Lesson Wednesday

This lesson is optional further exploration. You can skip it entirely if you want. We'll use a more advanced technique called an IIFE to refactor the code we wrote in the last lesson.

Immediately-Invoked Function Expressions


An IIFE is an Immediately-Invoked Function Expression. IIFEs definitely have their use cases (there's more on this below) but they really aren't necessary for beginners or even intermediate developers to know about. However, you may run into them in the wild, so it can be helpful to get some exposure now.

So, to get familiar with how we can use an IIFE, let's turn our async getWeather function into an IIFE that's a part of our handleFormSubmission. This is what our index.js file will look like:

src/index.js
import 'bootstrap';
import 'bootstrap/dist/css/bootstrap.min.css';
import './css/styles.css';
import WeatherService from './weather-service.js';

// UI Logic

function handleFormSubmission(event) {
  event.preventDefault();
  const city = document.querySelector('#location').value;
  document.querySelector('#location').value = null;
  (async function() {
    const response = await WeatherService.getWeather(city);
    if (response.main) {
      printElements(response, city);
    } else {
      printError(response, city);
    }
  })();  
}

function printElements(response, city) {
  document.querySelector('#showResponse').innerText = `The humidity in ${city} is ${response.main.humidity}%.
  The temperature in Kelvins is ${response.main.temp} degrees.`;
}

function printError(error, city) {
  document.querySelector('#showResponse').innerText = `There was an error accessing the weather data for ${city}: 
  ${error}.`;
}

window.addEventListener("load", function() {
  document.querySelector('form').addEventListener("submit", handleFormSubmission);
});

As noted, we've removed the getWeather function, and now we have an IIFE inside of handleFormSubmission that does the same thing as the getWeather function:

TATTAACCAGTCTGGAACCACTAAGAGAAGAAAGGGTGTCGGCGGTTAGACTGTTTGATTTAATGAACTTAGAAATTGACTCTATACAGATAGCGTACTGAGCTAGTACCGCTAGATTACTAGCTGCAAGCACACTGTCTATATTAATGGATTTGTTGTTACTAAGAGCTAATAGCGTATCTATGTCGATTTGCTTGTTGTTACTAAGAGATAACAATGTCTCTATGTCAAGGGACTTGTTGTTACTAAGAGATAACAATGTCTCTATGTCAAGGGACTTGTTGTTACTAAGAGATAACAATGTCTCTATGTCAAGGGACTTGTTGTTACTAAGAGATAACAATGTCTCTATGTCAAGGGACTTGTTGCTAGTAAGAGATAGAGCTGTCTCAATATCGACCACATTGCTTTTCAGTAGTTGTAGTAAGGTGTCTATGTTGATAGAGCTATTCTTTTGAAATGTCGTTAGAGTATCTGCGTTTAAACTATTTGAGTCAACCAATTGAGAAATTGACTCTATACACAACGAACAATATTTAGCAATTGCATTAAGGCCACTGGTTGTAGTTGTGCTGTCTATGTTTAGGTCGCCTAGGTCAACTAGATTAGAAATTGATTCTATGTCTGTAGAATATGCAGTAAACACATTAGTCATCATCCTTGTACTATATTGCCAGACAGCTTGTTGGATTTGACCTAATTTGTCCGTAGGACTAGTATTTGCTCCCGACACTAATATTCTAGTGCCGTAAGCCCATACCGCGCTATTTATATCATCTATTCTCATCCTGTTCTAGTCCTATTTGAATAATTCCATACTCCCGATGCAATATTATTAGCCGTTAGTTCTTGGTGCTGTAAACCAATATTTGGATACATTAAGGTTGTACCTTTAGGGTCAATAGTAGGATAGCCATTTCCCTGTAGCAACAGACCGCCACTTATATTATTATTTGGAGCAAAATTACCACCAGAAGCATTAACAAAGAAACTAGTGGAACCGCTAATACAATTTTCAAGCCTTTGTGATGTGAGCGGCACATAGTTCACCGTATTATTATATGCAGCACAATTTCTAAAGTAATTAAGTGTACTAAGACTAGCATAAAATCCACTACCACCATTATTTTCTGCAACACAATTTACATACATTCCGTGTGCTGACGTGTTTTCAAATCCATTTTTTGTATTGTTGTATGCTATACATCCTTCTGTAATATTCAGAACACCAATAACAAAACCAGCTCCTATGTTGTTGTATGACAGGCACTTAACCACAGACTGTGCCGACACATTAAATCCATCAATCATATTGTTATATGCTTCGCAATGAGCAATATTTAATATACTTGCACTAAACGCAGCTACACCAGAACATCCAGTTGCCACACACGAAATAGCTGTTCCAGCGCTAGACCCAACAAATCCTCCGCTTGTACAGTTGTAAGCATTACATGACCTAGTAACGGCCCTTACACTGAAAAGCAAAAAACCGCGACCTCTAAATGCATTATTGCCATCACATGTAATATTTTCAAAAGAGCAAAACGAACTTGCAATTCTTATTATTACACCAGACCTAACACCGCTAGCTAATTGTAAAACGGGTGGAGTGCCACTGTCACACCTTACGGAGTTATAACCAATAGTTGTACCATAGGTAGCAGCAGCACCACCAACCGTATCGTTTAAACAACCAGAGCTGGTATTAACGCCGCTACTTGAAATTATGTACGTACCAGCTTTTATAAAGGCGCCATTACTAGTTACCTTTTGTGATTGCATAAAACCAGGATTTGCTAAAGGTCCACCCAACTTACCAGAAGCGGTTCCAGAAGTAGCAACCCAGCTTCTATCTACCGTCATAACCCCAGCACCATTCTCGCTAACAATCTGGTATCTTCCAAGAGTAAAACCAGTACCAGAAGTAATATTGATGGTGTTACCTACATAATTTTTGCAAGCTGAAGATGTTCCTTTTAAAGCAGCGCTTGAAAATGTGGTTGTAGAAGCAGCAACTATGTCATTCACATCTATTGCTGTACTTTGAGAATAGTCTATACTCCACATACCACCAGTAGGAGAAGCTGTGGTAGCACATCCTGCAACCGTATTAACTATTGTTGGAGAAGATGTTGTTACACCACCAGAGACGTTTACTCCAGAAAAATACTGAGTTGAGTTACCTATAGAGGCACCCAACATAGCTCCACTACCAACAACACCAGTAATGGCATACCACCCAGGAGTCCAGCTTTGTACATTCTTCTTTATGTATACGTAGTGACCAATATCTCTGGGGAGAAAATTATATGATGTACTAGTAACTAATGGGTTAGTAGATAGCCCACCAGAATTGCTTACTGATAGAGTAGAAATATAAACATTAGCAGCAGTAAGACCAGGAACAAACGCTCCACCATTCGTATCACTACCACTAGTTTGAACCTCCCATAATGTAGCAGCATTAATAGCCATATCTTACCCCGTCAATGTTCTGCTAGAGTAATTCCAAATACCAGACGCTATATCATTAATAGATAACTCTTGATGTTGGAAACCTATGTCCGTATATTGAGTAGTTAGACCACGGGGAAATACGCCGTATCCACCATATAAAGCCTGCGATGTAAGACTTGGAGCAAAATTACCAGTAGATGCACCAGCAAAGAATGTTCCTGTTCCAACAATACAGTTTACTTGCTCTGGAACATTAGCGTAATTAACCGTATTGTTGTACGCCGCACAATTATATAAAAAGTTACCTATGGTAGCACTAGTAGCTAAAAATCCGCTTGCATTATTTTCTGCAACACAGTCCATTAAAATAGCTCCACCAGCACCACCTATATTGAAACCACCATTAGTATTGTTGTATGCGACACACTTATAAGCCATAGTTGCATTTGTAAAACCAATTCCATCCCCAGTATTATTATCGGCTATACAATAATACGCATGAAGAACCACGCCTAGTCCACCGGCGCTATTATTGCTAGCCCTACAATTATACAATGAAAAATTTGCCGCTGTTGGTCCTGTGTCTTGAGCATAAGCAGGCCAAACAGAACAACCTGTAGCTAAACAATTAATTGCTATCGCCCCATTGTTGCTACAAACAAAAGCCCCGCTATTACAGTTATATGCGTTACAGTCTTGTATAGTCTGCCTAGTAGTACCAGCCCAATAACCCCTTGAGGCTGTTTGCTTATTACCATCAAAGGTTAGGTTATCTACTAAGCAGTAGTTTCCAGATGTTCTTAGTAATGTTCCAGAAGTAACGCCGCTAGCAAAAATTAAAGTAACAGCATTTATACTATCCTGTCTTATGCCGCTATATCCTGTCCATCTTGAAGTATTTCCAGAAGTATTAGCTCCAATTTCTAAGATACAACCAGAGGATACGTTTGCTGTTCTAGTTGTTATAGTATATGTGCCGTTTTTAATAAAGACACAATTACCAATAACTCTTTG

function handleFormSubmission() {
  ...

  (async function() {
    const response = await WeatherService.getWeather(city);
    if (response.main) {
      printElements(response, city);
    } else {
      printError(response, city);
    }
  })();  
}

IFFE Syntax

So what exactly is going on here? And what's with the weird additional parens? Well, that's the syntax for an IIFE — a function that's immediately invoked. Here's the syntax in a nutshell:

// Pseudocode example!

(function() {
  // A function to be invoked immediately.
})();

The key thing here is that we wrap the function itself in grouping parentheses and then we also have a closing parens at the end of the IIFE:

  • The parentheses around the function are so the JavaScript compiler doesn't throw an error.
  • The parens at the end invoke the function just like we'd invoke any named function.

We can even use a named function for an IIFE:

// Pseudocode!

(function thisIsImmediatelyInvoked() {
  // A function to be invoked immediately.
})();

Benefits of IIFEs

Updating our code in index.js to use an IIFE changed the way our code was structured, but it wasn't necessarily an improvement. So, the question remains, why use an IIFE?

Well, the biggest benefit of IIFEs is data privacy. Any variables or data in an IIFE are scoped to it and aren't available elsewhere. If we don't use an IIFE, those variables will be available in other scopes, perhaps even the global scope, which isn't good.

Let's quickly demonstrate:

> (function() {
  const secret = "This is a secret!"
})();
> secret;
VM126:4 Uncaught ReferenceError: secret is not defined

If we run this in the DevTools console, we'll get a secret is not defined error. As we know, it's very important to scope our code. For instance, think about the projects we did before we implemented JavaScript. We might have something like this:

function doSomething() {
  // This function will do something.
}

window.onload = function() {
  doSomething();
};

Well, that doSomething() function is available globally — we could even access it by typing in window.doSomething in the DevTools console when we run our project.

So traditionally, it was common to use an IIFE to wrap the code in the user interface source code like this:

(function() {

  function doSomething() {
    // This function will do something.
  }

  window.onload = function() {
    doSomething();
  };
})();

This way, the doSomething() function will no longer be in the global scope (or accessible via the window object). It would just be available within the scope of the IIFE, which is where we want it.

Fortunately, webpack solves this problem for us, too, and doesn't allow code to leak into the global scope, so you won't see an IIFE used in this way with webpack. They can still be a useful tool for scoping code, though, and they can make an async function look a little bit cleaner.

The example repository hasn't been updated to include this code because it's optional. However, if you are interested in working with IIFEs, we recommend trying them out when you are writing async functions. For more information on the use cases for IIFEs, visit the MDN documentation on IIFEs.

Lesson 27 of 29
Last updated July 29, 2022